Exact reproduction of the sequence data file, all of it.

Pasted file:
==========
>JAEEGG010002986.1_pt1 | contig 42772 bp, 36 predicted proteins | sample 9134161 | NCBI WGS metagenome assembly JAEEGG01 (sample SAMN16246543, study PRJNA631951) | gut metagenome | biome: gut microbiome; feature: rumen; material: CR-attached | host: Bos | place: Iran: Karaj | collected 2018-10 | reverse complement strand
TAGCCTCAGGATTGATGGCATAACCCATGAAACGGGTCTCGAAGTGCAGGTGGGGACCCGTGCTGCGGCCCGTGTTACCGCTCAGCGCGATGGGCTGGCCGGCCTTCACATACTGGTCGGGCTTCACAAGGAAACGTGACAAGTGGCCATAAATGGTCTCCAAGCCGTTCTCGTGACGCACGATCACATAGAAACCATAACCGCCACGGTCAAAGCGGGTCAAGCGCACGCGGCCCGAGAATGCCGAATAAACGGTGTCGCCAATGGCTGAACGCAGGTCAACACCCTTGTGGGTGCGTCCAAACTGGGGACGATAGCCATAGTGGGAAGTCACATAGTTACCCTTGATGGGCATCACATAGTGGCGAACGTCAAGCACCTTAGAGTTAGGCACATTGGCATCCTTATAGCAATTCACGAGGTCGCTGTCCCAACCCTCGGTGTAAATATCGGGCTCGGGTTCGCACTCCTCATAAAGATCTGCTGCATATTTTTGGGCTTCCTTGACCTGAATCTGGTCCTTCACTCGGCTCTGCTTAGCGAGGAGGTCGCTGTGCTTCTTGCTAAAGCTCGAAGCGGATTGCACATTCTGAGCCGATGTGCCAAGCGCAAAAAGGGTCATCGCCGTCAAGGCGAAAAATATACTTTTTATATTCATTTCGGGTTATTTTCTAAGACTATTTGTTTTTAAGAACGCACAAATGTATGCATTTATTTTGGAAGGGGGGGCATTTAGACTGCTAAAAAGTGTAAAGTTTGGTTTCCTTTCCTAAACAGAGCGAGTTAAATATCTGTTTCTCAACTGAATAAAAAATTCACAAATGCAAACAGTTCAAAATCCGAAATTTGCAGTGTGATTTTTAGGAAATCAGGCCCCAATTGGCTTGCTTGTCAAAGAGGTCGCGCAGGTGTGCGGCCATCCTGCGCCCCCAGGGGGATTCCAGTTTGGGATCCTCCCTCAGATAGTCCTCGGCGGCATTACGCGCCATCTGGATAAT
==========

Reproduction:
>JAEEGG010002986.1_pt1 | contig 42772 bp, 36 predicted proteins | sample 9134161 | NCBI WGS metagenome assembly JAEEGG01 (sample SAMN16246543, study PRJNA631951) | gut metagenome | biome: gut microbiome; feature: rumen; material: CR-attached | host: Bos | place: Iran: Karaj | collected 2018-10 | reverse complement strand
TAGCCTCAGGATTGATGGCATAACCCATGAAACGGGTCTCGAAGTGCAGGTGGGGACCCGTGCTGCGGCCCGTGTTACCGCTCAGCGCGATGGGCTGGCCGGCCTTCACATACTGGTCGGGCTTCACAAGGAAACGTGACAAGTGGCCATAAATGGTCTCCAAGCCGTTCTCGTGACGCACGATCACATAGAAACCATAACCGCCACGGTCAAAGCGGGTCAAGCGCACGCGGCCCGAGAATGCCGAATAAACGGTGTCGCCAATGGCTGAACGCAGGTCAACACCCTTGTGGGTGCGTCCAAACTGGGGACGATAGCCATAGTGGGAAGTCACATAGTTACCCTTGATGGGCATCACATAGTGGCGAACGTCAAGCACCTTAGAGTTAGGCACATTGGCATCCTTATAGCAATTCACGAGGTCGCTGTCCCAACCCTCGGTGTAAATATCGGGCTCGGGTTCGCACTCCTCATAAAGATCTGCTGCATATTTTTGGGCTTCCTTGACCTGAATCTGGTCCTTCACTCGGCTCTGCTTAGCGAGGAGGTCGCTGTGCTTCTTGCTAAAGCTCGAAGCGGATTGCACATTCTGAGCCGATGTGCCAAGCGCAAAAAGGGTCATCGCCGTCAAGGCGAAAAATATACTTTTTATATTCATTTCGGGTTATTTTCTAAGACTATTTGTTTTTAAGAACGCACAAATGTATGCATTTATTTTGGAAGGGGGGGCATTTAGACTGCTAAAAAGTGTAAAGTTTGGTTTCCTTTCCTAAACAGAGCGAGTTAAATATCTGTTTCTCAACTGAATAAAAAATTCACAAATGCAAACAGTTCAAAATCCGAAATTTGCAGTGTGATTTTTAGGAAATCAGGCCCCAATTGGCTTGCTTGTCAAAGAGGTCGCGCAGGTGTGCGGCCATCCTGCGCCCCCAGGGGGATTCCAGTTTGGGATCCTCCCTCAGATAGTCCTCGGCGGCATTACGCGCCATCTGGATAAT